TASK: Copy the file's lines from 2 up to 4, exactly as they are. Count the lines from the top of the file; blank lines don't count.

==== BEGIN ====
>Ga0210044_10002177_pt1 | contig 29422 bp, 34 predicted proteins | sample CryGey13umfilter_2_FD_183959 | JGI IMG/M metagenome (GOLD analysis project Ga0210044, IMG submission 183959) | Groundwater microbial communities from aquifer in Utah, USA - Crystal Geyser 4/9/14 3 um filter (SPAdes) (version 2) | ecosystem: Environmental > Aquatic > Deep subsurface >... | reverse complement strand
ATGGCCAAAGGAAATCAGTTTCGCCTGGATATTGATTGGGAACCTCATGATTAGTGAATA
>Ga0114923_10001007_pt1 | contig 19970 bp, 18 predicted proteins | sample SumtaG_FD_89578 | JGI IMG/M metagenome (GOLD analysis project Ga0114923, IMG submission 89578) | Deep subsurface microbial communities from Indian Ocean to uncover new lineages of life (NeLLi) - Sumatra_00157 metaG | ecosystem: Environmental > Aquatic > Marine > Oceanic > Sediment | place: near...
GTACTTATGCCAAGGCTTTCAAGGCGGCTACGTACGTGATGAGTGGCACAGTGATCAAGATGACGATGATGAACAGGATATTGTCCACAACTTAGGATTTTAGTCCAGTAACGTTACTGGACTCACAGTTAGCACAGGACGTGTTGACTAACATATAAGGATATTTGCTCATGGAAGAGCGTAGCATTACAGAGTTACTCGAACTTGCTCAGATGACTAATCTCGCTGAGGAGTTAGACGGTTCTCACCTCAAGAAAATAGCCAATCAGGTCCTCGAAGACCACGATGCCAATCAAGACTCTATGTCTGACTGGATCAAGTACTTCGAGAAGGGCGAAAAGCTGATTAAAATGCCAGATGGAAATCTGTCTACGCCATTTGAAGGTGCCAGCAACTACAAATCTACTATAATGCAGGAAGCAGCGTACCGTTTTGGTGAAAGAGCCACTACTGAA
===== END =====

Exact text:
ATGGCCAAAGGAAATCAGTTTCGCCTGGATATTGATTGGGAACCTCATGATTAGTGAATA
>Ga0114923_10001007_pt1 | contig 19970 bp, 18 predicted proteins | sample SumtaG_FD_89578 | JGI IMG/M metagenome (GOLD analysis project Ga0114923, IMG submission 89578) | Deep subsurface microbial communities from Indian Ocean to uncover new lineages of life (NeLLi) - Sumatra_00157 metaG | ecosystem: Environmental > Aquatic > Marine > Oceanic > Sediment | place: near...
GTACTTATGCCAAGGCTTTCAAGGCGGCTACGTACGTGATGAGTGGCACAGTGATCAAGATGACGATGATGAACAGGATATTGTCCACAACTTAGGATTTTAGTCCAGTAACGTTACTGGACTCACAGTTAGCACAGGACGTGTTGACTAACATATAAGGATATTTGCTCATGGAAGAGCGTAGCATTACAGAGTTACTCGAACTTGCTCAGATGACTAATCTCGCTGAGGAGTTAGACGGTTCTCACCTCAAGAAAATAGCCAATCAGGTCCTCGAAGACCACGATGCCAATCAAGACTCTATGTCTGACTGGATCAAGTACTTCGAGAAGGGCGAAAAGCTGATTAAAATGCCAGATGGAAATCTGTCTACGCCATTTGAAGGTGCCAGCAACTACAAATCTACTATAATGCAGGAAGCAGCGTACCGTTTTGGTGAAAGAGCCACTACTGAA